Lessons – Genesis 15:1-18; Psalm 27; Philippians 3:17-4:1; St. Luke 13:22-35
One time when I was on vacation I visited a church of another tradition and at the announcement time the minister spoke very passionately about a founding family of the church that had left and gone to the Roman Catholic Church. As a pastor I could relate to the pain of losing a member of the flock, but where he lost me was when he asked the congregation to pray for that family since they had now lost their salvation by going to Rome. Conversations about who is and who is not saved make me feel very uncomfortable. While I think we should all seek an assurance of our own salvation, the way I read Holy Scripture is that it is above our pay-grade to try to decide who is in and who is out. That is left up to Jesus as the Judge and not to you or to me.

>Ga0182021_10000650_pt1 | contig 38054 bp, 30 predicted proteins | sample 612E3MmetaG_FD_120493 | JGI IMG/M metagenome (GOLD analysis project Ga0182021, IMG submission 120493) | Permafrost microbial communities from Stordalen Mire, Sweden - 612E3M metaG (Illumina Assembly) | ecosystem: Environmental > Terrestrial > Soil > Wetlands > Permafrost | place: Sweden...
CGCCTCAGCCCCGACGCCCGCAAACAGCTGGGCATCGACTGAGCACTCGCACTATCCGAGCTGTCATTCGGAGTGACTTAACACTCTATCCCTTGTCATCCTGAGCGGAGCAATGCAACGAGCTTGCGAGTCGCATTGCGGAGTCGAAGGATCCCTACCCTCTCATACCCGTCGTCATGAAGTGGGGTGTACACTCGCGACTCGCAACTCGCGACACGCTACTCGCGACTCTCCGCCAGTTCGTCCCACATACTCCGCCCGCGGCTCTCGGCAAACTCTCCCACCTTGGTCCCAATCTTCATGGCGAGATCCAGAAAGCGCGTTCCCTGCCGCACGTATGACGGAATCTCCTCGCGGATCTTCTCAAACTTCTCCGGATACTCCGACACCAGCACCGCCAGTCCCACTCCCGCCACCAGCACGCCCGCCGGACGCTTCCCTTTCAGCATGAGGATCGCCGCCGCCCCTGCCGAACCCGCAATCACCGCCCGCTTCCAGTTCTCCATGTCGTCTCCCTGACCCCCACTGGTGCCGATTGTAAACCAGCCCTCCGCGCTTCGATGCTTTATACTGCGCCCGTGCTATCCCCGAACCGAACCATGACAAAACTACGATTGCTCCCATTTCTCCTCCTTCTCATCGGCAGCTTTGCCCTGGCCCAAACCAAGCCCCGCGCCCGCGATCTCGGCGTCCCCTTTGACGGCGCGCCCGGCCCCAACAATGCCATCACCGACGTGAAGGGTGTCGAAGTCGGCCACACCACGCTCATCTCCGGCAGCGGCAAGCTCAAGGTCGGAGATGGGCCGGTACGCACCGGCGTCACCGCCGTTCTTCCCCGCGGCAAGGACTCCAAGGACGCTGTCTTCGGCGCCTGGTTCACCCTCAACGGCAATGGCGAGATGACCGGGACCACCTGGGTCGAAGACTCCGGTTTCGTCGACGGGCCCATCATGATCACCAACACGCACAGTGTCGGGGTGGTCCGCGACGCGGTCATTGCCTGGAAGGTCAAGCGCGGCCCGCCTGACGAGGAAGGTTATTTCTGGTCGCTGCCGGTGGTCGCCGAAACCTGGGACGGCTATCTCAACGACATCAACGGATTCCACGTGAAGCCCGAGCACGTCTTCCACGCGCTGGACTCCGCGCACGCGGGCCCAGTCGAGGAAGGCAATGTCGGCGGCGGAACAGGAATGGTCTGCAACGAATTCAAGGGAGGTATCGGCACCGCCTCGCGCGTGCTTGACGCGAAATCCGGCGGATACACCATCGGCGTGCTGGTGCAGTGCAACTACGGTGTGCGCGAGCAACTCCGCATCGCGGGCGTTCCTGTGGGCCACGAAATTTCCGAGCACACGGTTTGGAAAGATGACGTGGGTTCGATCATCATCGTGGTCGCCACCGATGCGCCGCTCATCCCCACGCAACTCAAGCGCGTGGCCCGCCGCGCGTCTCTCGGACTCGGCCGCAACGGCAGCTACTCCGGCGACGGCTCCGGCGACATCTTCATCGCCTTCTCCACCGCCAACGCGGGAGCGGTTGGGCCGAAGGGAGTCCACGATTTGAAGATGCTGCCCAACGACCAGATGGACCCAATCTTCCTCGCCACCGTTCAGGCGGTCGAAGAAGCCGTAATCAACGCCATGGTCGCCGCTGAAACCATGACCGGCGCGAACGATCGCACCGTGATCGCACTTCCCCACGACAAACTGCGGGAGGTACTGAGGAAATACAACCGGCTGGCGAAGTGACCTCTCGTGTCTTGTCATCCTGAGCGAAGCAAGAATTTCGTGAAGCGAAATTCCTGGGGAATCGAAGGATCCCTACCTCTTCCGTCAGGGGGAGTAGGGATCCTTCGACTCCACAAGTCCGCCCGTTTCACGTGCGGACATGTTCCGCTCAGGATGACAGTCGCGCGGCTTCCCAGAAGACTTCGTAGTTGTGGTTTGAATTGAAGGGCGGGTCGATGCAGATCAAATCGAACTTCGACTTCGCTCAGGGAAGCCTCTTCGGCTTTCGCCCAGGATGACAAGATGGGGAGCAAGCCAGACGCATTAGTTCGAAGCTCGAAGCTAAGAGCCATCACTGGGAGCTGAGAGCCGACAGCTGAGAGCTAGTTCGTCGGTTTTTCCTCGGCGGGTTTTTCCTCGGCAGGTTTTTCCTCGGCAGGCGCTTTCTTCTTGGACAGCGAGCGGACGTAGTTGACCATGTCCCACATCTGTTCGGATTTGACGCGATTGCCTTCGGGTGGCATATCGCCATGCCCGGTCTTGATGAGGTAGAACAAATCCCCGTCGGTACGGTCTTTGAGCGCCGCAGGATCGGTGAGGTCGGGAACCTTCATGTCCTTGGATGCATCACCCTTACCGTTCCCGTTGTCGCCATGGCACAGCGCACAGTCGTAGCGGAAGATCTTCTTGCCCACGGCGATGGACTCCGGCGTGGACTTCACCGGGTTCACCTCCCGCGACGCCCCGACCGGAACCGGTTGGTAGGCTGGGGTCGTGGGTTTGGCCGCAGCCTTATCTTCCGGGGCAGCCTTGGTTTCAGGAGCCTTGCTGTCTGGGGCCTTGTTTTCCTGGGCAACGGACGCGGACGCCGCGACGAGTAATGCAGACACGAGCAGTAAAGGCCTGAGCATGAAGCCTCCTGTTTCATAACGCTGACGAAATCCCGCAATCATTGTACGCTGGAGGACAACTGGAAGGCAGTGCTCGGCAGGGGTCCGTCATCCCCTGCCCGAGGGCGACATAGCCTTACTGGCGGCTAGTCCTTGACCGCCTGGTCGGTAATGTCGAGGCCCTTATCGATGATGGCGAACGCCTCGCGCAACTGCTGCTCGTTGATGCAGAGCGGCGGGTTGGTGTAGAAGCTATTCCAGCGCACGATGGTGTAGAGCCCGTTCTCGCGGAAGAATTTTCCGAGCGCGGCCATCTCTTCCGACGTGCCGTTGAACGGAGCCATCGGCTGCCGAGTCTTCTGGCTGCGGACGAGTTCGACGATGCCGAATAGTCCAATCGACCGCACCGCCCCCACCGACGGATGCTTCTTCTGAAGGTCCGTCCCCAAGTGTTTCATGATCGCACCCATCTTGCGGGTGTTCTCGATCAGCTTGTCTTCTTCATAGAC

So a guy comes to Jesus and asks, “Lord will only a few be saved?” We don’t know his motivation for asking the question but since the Sadducees and Pharisees were pretty sure they knew who was in and who was out, it seemed like a fair question to ask. Clearly he wanted Jesus’ to address it.
Jesus answered, “Strive to enter through the narrow door; for many I tell you will try to enter and will not be able. There will be weeping and gnashing of teeth when you see Abraham and Isaac and Jacob and all the prophets in the kingdom of God and you yourselves are thrown out.”